My experiences with death started at a very early age. In New Orleans, where I was born, small children were not sheltered from the dying and death events of others, as they are in many places. For instance, I was a pallbearer at my grandmother’s funeral when I was twelve years old.
I remember going to many wakes1 and funerals before I was a teenager; the passing of many elderly family members provided the opportunities. And, besides my parents and grandparents, I lost a child to death — and so has my daughter — and so has my son. In addition, I have performed many memorial and funeral ceremonies as a Christian minister. So death has often touched my life, one way or another, over the years.
Death will touch us all, sooner or later, as God’s word says. And as odd as it sounds, death is a part of life. It is the last event in our existence here — one that everyone will experience. The biggest problem is that most of us know little about death, except by observation, for there are no statements from the dead victims to help us understand what it is like.
“What about near-death experiences?” asked someone. Well, how much trust can you put into what a person says when their body is so badly afflicted that it is shutting down and dying? Besides, ‘near death’ does not mean ‘actual death’. While there is no promise of how much time we will spend living on this earth, be it one hour or one century, it will only be a tiny fraction of our promised future life under Christ’s rule. We do have God’s word to give us hope.
Today, whenever I meditate on the topic of death, one particular song comes to mind, written by the founder of the alternative rock band Death Cab for Cutie, which had its beginning in the city where I currently live — Bellingham, Washington. This song, “I Will Follow You Into the Dark” by Ben Gibbard, is a moving ballad about love and death (see the video link in References and Notes at the end of this article).2 Selected lyrics are as follows.
Love of mine
Someday you will die
But I’ll be close behind
I’ll follow you into the dark
The time for sleep is now
It’s nothing to cry about
When your soul embarks
I’ll follow you into the dark
Like many older people, I tend to scan the obituary columns of the local daily newspaper to see if anyone I once knew has passed on. A morbid curiosity, I guess. But having already lived for more than three quarters of a century, I sometimes metaphorically think of my own pending meeting with the Grim Reaper. Fortunately, I am not afraid.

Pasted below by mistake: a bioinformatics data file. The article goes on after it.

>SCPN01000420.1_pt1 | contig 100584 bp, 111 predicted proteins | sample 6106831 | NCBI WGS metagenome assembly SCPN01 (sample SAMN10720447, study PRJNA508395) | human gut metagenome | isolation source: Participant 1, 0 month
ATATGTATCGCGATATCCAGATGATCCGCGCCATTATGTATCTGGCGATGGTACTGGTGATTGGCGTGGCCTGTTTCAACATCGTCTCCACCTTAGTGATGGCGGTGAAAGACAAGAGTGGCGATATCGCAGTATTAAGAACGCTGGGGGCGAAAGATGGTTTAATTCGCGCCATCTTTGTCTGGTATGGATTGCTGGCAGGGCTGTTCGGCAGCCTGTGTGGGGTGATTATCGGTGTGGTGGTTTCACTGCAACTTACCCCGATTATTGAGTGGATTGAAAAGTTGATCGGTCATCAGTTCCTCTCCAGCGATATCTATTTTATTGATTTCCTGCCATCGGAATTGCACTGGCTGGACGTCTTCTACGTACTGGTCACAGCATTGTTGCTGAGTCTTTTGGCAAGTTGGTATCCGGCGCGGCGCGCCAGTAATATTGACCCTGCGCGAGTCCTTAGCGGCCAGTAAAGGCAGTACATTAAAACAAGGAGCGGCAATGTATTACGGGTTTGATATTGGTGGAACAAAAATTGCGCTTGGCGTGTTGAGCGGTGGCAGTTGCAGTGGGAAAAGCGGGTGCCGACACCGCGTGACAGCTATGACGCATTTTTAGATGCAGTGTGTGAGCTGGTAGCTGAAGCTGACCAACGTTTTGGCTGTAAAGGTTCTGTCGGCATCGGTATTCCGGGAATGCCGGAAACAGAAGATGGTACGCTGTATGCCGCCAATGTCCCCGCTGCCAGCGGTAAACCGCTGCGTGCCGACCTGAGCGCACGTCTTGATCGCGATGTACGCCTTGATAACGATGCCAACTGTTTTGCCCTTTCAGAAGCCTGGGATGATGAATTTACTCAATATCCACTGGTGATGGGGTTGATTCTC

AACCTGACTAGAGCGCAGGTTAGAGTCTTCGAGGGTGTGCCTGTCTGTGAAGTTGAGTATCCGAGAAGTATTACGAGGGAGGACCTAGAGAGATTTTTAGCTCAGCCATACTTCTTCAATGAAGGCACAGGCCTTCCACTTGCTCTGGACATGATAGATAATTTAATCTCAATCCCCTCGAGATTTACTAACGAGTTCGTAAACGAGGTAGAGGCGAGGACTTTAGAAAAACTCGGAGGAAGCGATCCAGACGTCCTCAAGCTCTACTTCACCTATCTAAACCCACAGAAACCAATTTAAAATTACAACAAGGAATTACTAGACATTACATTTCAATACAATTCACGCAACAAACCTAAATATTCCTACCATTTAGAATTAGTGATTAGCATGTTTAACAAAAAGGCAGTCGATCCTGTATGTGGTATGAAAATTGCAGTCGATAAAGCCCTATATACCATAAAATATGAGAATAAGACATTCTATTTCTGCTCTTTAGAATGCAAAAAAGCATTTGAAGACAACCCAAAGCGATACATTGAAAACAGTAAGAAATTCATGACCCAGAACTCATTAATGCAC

Most World Cultures Have a Representative of Death
Death is frequently personified and imagined as the Grim Reaper in various cultures, but that is a newer accepted name for entities long known for hundreds and maybe thousands of years. In Greek mythology, the god of death (Thanatos) is one of the children of the goddess of night (Nyx). Celtic folklore shows a spectral figure foreshadowing death, the Ankou which drives a deathly cart piled high with corpses. In Ireland there was a creature known as the Dullahan along with a female spirit known as Banshee, who heralds death by shrieking. In Scottish folklore was the dog Cù-Sìth. In Welsh folklore, Gwyn ap Nudd is the escort of the grave. In Islam, Archangel Azrail is the Malak al-Maut (angel of death). He and his many subordinates pull the souls out of the bodies, and guide them through the journey of the afterlife.3
Latin America has La Calavera Catrina, a character in Mexican culture and art that symbolizes death. Our Lady of the Holy Death (Santa Muerte) is a female deity or saint of Mexican folk religion, whose faith has been spreading in Mexico and the United States. In Guatemala, San Pascualito is a skeletal saint revered as ‘King of the Graveyard’. In the Brazilian religion Umbanda, the orixá Omolu personifies sickness and death. In Norse mythology death is personified in the shape of Hel, the goddess of death. Lithuanians had Giltinė. In India, the lord of death is called King Yama. Nearly every culture has an ancient or modern version of the Grim Reaper.4
How Did the Name of Grim Reaper Come About?